Diversity training doesn’t work. Here’s why.

by Carmen Van Kerckhove

“Diversity training.”

What comes to your mind when you read those words?

a) Listening to boring speakers who use meaningless buzzwords like “cultural competence” and “tolerance.”

b) Participating in awkward workshop exercises. Privilege walk, anyone?

c) Learning painfully obvious things, like “racism is bad.” As if you didn’t already know that.

d) All of the above.

It’s no wonder diversity fatigue is sweeping across America.

The truth is, I believe that most diversity training doesn’t work.

Why not?

Because so many diversity trainers focus on all the wrong things, like:

  • Training people to hide their racism
    Yes, you read that correctly. Many diversity trainers don’t push people to challenge their own racist beliefs. Instead, the seminars teach people to be more aware of the non-verbal cues (the fancy word is “microinequities”) they send out that may tip others off to their racism. The philosophy is: hide your racism in order to create a more harmonious workplace.
  • Celebrating diversity
    It’s much easier to engage in feel-good, uncritical celebrations of diversity and multiculturalism than it is to tackle the complex issues surrounding race and racism. But focusing on “celebrating diversity” only encourages people to turn a blind eye to racism, and promotes the myth that we live in a happy-go-lucky, color-blind world.
  • Making people of color teach white people about racism
    Let’s face it: Most diversity trainers aim their messages at white people and treat the people of color in the room as teaching aides. There’s an unspoken assumption that only white folks need to learn about race and racism, and that everyone else should share their stories and experiences in order to help their white colleagues achieve anti-racist nirvana. This approach alienates people of color and makes white people feel angry and resentful. Racism is not just a white problem — we live in a racist society and all of us have absorbed these racist messages, whether we are conscious of them or not.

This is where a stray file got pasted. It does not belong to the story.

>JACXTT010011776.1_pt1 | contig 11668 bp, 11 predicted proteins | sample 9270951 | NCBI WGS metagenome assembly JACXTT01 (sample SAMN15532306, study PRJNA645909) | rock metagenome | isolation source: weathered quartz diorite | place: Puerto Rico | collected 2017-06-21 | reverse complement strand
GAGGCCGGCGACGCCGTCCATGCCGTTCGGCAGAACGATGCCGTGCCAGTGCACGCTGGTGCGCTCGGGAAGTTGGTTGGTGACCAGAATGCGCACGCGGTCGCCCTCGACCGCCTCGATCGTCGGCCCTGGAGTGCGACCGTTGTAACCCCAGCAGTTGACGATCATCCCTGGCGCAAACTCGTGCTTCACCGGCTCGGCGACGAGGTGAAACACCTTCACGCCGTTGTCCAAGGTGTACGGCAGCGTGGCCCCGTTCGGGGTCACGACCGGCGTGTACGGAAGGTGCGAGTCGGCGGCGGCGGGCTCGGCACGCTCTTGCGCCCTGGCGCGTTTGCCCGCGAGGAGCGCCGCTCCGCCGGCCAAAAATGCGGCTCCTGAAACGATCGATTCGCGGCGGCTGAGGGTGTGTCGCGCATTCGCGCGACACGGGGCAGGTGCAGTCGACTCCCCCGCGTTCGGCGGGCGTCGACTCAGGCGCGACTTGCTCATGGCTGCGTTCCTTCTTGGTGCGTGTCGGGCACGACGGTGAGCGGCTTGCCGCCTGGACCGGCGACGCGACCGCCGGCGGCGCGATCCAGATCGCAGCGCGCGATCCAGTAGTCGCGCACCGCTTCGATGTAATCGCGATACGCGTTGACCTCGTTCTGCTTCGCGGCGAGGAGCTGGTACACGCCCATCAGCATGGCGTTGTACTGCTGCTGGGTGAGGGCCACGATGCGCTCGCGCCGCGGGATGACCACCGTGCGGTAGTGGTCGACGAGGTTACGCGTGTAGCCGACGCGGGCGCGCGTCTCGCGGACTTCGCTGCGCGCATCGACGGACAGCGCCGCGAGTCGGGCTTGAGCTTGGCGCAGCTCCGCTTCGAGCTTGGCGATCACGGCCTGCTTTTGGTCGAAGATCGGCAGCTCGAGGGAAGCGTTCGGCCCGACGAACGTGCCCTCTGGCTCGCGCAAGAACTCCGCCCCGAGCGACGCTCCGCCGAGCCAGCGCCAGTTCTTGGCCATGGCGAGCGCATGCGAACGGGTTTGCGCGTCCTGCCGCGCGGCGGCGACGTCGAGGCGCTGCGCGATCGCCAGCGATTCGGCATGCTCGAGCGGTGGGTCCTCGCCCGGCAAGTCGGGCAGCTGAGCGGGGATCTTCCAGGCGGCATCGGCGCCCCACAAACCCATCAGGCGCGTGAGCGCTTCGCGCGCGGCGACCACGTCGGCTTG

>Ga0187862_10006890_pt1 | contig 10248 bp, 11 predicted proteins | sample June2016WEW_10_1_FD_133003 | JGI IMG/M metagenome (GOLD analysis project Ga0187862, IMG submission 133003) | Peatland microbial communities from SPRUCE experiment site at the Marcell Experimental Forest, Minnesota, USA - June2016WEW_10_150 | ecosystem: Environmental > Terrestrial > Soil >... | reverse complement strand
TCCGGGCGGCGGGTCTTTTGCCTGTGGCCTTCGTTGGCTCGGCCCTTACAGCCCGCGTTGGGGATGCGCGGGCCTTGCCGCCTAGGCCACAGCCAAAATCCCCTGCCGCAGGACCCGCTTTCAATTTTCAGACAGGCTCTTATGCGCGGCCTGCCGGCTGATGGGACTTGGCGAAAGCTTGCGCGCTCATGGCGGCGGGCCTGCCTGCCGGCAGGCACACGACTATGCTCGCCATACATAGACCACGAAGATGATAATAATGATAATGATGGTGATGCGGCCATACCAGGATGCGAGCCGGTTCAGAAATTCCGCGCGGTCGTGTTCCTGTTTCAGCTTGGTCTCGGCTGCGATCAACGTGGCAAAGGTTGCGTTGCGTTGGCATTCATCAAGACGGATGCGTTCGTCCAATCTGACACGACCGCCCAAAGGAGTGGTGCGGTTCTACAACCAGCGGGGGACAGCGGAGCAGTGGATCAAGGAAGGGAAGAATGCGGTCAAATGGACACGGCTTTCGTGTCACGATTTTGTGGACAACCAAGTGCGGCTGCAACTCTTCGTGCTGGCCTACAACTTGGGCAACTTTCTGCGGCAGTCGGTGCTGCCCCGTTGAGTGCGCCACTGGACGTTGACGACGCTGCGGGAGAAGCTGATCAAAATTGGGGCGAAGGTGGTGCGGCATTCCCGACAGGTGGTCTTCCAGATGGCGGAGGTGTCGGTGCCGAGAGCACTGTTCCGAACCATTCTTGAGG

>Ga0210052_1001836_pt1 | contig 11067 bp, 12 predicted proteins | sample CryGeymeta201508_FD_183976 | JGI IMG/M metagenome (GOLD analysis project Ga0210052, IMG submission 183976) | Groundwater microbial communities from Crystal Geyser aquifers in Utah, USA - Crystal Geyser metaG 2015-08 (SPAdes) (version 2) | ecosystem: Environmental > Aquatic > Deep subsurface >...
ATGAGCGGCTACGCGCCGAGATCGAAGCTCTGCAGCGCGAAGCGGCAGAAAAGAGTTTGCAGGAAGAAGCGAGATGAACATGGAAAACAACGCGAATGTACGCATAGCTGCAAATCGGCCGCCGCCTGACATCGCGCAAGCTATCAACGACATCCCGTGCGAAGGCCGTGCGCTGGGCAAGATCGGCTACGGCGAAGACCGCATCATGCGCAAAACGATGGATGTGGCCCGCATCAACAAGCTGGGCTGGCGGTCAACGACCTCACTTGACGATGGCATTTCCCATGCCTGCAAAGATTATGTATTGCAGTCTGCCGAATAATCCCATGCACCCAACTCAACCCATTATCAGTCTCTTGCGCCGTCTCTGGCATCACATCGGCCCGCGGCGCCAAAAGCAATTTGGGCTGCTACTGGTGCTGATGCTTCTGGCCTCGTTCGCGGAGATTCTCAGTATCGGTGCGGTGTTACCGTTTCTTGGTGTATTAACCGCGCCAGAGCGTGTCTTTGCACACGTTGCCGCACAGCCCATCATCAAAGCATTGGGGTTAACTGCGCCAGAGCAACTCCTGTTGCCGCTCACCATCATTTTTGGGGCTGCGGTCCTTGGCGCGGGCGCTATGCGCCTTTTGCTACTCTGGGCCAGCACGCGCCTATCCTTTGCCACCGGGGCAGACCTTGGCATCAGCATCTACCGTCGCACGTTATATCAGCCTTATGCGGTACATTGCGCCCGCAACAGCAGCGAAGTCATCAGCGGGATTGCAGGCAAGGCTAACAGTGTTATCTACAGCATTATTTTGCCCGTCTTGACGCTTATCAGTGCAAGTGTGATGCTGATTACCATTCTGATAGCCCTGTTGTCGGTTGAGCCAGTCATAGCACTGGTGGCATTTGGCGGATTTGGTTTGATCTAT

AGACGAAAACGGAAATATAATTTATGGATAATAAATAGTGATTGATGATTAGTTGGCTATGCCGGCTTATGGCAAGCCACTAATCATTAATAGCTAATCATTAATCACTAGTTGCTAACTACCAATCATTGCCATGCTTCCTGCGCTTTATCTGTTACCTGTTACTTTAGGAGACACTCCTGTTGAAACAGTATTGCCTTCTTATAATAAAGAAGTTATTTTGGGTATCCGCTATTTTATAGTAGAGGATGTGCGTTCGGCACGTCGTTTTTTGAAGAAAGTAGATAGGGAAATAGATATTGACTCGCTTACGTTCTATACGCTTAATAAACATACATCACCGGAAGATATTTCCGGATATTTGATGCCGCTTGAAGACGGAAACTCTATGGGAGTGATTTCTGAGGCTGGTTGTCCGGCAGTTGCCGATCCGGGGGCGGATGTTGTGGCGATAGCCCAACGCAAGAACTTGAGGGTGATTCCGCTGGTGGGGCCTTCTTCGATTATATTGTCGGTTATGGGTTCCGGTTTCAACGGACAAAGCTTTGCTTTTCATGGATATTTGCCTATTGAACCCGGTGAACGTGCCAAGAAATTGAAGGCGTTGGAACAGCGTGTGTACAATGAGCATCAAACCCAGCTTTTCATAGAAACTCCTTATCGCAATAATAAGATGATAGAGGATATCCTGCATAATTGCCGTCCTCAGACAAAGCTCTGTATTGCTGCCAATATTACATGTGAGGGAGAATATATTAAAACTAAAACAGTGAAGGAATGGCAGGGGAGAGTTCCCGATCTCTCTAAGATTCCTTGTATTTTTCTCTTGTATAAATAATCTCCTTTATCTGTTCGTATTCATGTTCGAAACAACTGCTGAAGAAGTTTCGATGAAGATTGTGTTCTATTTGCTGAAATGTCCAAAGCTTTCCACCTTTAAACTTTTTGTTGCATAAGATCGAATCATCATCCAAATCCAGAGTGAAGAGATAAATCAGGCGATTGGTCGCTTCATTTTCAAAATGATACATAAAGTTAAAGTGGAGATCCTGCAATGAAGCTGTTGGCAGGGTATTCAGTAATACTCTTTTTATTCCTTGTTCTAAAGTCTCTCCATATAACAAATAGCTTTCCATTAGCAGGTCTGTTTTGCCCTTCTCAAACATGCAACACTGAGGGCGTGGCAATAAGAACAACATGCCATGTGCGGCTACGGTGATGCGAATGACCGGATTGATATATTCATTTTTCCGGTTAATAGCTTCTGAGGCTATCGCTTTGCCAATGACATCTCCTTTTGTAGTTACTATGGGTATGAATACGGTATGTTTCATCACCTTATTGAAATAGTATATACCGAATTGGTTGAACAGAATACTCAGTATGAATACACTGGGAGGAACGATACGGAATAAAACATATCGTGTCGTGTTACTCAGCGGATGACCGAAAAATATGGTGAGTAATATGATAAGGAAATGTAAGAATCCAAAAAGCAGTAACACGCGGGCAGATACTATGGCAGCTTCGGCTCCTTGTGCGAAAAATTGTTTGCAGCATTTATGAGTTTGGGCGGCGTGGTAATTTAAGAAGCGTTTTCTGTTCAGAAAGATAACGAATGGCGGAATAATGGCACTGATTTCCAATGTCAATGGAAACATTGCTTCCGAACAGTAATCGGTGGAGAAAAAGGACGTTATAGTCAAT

People are tired of tiptoeing around issues of race. They are tired of safe cultural tourism. They are tired of companies who know how to say the right things but can’t back up their words with action.

It’s time to go beyond diversity buzzwords and oppression olympics.

I’m putting forth a new framework for discussing race and racism. Will you join me?

Note: If you liked this post, please digg it so more people can discover it.

Carnival of the Capitalists is right here!

by Carmen Van Kerckhove

I’m excited to host the Carnival of the Capitalists this week, a blog carnival on the wide ranging topics of business and economics, hosted weekly at a different blog. For those of you visiting this blog for the first time, Race in the Workplace explores how race and racism influence our working lives. It’s one of three blogs I publish through my anti-racism training company, New Demographic. I also host a weekly podcast called Addicted to Race.

Off the Books: the Underground Economy of the Urban Poor
Blog: The Picket Line
“Instead of finding a free economy operating under the government radar, in Venkatesh’s book we largely find instead an unfree economy under the thumb of a smaller, cruder, less-consistent version of the same extortion racket as what you find on a slightly larger scale in City Hall, and then again if you zoom out to the State Capitol, again if you zoom out to the nation as a whole, and in the imaginations of the World Federalists and Trekkies and Theists you can just keep cranking the zoom from there if you care to, each level symbiotic on the ones surrounding it.”